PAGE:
There is, of course, weather to check, notams, and routing to plan for the flight to Oshkosh. But many pilots will spend about as much time researching fuel prices at airports along the way.
There are dozens of web outlets that post airport fuel prices, and I’m sure you have your favorite. Some sources are more accurate than others mostly because they are updated frequently. Aviation fuel prices jump around like crazy so information more than a couple days old may be wildly inaccurate.
Prices for 100LL avgas can vary two, three and even more dollars per gallon at airports not that far apart. Since avgas is a national commodity made at only a relative handful of refineries what’s the explanation for the vast variance in retail prices?
The fundamental answer is the big difference in the fuel retailers’ operating costs. The actual profit margin in fuel sales doesn’t change nearly as much as the cost of delivering the fuel into your airplane.
Consider at one extreme the airport that offers only self service fuel. The airport, if it is staffed at all, almost certainly has only one person there and only for at most eight hours a day. The operating costs that must be added to set the retail fuel price at an airport like that are small.
At the other end is a full service FBO that is fully staffed by several people for probably 16 or more hours a day. That FBO has a comfortable waiting room, pilot briefing services, food vending or more options, regularly cleaned restrooms, quickly available ground transportation and on and on. Since the only significant income left for FBOs is from fuel sales it’s easy to see how the cost of all of the staff and services must be added into the final retail price of fuel.
Neither type of fuel/FBO operation is intrinsically good or bad. It drives me crazy when I hear pilots blasting the fuel price at a big full service FBO without for a moment considering who pays the cost of the many services included in the fuel price. If you don’t want to pay for the FBO services, land at one of the thousands of airports that don’t offer those services.
But when you make your plans for Oshkosh consider what you may want to pay for along the way. For example, that airport that has rock bottom fuel prices may or may not offer any other service. If weather pins you down there in the evening you could be stuck sleeping in your airplane because there are no taxies, no nearby hotels, and no way to get to a restaurant. That may be perfectly fine with you, and is an eventuality that you have planned for. But it’s a possibility that must be considered.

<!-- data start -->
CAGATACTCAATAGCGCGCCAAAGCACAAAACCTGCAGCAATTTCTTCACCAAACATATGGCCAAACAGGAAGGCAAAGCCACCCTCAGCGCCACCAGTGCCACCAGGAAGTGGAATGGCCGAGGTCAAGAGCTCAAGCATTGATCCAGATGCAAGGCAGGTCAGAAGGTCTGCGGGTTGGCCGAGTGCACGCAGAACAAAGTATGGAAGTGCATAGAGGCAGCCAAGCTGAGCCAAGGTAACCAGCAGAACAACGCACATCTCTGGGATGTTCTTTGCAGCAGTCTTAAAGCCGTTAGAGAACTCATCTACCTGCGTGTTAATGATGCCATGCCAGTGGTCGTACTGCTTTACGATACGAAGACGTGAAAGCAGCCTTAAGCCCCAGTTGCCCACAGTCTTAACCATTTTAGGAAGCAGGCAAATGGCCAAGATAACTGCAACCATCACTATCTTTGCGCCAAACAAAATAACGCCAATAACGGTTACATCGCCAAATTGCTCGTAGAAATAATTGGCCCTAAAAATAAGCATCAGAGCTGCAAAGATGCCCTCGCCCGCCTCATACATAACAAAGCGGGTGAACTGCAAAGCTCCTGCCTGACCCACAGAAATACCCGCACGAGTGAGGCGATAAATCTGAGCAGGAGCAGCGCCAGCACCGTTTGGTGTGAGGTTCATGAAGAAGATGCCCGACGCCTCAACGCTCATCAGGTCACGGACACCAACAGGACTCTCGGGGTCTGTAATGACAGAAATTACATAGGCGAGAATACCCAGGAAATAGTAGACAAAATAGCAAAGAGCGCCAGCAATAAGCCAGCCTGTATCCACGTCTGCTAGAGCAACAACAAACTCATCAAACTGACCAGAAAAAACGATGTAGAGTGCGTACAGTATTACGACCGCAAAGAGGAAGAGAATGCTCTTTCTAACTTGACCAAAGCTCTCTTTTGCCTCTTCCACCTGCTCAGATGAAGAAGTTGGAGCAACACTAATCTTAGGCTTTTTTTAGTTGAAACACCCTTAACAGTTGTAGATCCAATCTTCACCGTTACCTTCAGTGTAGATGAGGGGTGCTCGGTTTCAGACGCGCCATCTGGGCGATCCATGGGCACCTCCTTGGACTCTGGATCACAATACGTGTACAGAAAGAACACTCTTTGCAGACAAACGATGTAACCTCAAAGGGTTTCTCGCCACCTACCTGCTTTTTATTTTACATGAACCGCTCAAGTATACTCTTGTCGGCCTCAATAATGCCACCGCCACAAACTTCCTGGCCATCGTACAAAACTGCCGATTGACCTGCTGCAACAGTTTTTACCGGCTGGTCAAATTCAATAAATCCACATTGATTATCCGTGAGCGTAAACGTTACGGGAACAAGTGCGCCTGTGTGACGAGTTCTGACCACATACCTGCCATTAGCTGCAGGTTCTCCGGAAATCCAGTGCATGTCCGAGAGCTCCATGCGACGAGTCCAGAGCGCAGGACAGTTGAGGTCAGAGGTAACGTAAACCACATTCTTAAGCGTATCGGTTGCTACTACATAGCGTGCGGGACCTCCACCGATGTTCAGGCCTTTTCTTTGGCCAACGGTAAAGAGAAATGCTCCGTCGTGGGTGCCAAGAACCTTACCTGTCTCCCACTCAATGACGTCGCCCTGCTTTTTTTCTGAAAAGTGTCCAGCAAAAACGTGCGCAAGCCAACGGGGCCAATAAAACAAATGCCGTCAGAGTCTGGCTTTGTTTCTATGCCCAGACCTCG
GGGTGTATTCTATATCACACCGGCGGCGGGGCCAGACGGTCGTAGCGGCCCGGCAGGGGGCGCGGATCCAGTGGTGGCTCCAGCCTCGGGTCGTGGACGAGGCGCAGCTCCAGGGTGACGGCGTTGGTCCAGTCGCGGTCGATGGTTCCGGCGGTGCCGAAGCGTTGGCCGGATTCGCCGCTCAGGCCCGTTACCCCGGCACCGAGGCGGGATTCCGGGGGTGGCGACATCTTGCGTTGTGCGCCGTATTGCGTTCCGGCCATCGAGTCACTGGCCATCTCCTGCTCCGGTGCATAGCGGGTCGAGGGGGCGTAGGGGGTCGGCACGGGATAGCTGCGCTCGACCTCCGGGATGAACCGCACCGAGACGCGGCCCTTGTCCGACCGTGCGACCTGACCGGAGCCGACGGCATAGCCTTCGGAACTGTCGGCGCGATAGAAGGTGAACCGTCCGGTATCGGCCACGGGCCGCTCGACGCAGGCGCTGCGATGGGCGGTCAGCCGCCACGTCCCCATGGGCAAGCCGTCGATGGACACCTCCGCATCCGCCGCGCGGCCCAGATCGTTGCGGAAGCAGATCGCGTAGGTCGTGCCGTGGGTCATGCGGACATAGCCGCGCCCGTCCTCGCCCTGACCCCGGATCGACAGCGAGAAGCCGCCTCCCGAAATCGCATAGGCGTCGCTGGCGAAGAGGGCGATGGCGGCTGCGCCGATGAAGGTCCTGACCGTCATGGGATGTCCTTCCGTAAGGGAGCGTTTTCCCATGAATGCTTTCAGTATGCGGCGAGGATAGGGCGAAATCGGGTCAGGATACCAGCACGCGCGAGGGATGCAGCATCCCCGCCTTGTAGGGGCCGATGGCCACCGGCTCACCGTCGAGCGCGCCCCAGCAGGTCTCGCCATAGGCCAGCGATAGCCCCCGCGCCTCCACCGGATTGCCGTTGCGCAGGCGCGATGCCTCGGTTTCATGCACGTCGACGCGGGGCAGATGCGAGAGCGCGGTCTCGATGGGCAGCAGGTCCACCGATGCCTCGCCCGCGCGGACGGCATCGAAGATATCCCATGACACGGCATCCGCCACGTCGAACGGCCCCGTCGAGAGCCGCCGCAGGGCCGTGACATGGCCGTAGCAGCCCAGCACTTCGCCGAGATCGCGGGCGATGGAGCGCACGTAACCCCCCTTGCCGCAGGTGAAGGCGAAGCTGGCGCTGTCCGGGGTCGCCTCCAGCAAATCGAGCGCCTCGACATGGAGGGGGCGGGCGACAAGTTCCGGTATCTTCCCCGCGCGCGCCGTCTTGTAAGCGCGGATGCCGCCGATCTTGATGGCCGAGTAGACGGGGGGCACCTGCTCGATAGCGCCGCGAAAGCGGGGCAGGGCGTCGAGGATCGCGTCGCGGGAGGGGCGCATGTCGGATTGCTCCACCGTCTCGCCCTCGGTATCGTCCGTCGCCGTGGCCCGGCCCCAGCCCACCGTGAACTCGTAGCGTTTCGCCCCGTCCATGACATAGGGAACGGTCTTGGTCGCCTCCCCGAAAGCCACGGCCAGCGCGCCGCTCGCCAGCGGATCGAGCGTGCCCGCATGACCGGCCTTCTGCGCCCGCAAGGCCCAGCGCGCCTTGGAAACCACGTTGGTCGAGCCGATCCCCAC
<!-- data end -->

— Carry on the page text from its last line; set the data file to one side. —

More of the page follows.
The availability of basic maintenance is another factor in selecting a fuel stop. With the big drop in flying activity since the recession began six years ago many airports can’t support a maintenance shop, or even individual mechanic, on the field. Something as simple as a flat tire, dead battery or failed starter could leave you stranded for hours or more.
Another factor that can alter fuel prices dramatically from one small airport to another is the sales volume. Minimum fuel deliveries are typically 3,000 to 5,000 gallons. Fuel providers grant very short payment periods so the load of fuel in the small FBO tank must be paid for long before it is eventually all sold. Since wholesale fuel prices can change daily the cost to the FBO can be very different depending upon when the fuel was delivered. It could take months for some small FBOs to sell a load of fuel so they are stuck with a price that is out of date, which can be either good or bad depending upon the fuel cost at delivery.
FBOs also employ different pricing strategies. One FBO may set the retail price based on the wholesale cost he paid upon delivery. Another FBO may try to estimate what the price of the next delivery will be and set retail price on the cost of the “replacement” fuel. When fuel prices are moving dramatically, as is all too common, which price strategy an FBO uses can make a big difference.
But wherever you buy fuel on the way to Oshkosh be sure to arrive with lots of reserve. How much is enough? At least double the 30 minute required VFR reserve is essential, and I would feel comfortable with more like a couple of hours. Despite the well honed arrival procedures at Oshkosh the situation can change in an instant. For example, a minor mishap on the runway can cause landing delays to ripple out for a long time. A strong wind making only one runway available dramatically cuts capacity. And at some periods airplane parking has filled up in the past which causes delays and diversions.
Fuel prices will be a big concern for every pilot headed to Oshkosh, but remember the many other factors that can make your trip a pleasant or a trying one.
Click on this link to see information from FBOs that have told EAA about special Oshkosh discounts they are offering: http://www.eaa.org/en/airventure/eaa-fly-in-flying-to-oshkosh/fuel-service-and-discounts/fbo-discounts-special-offers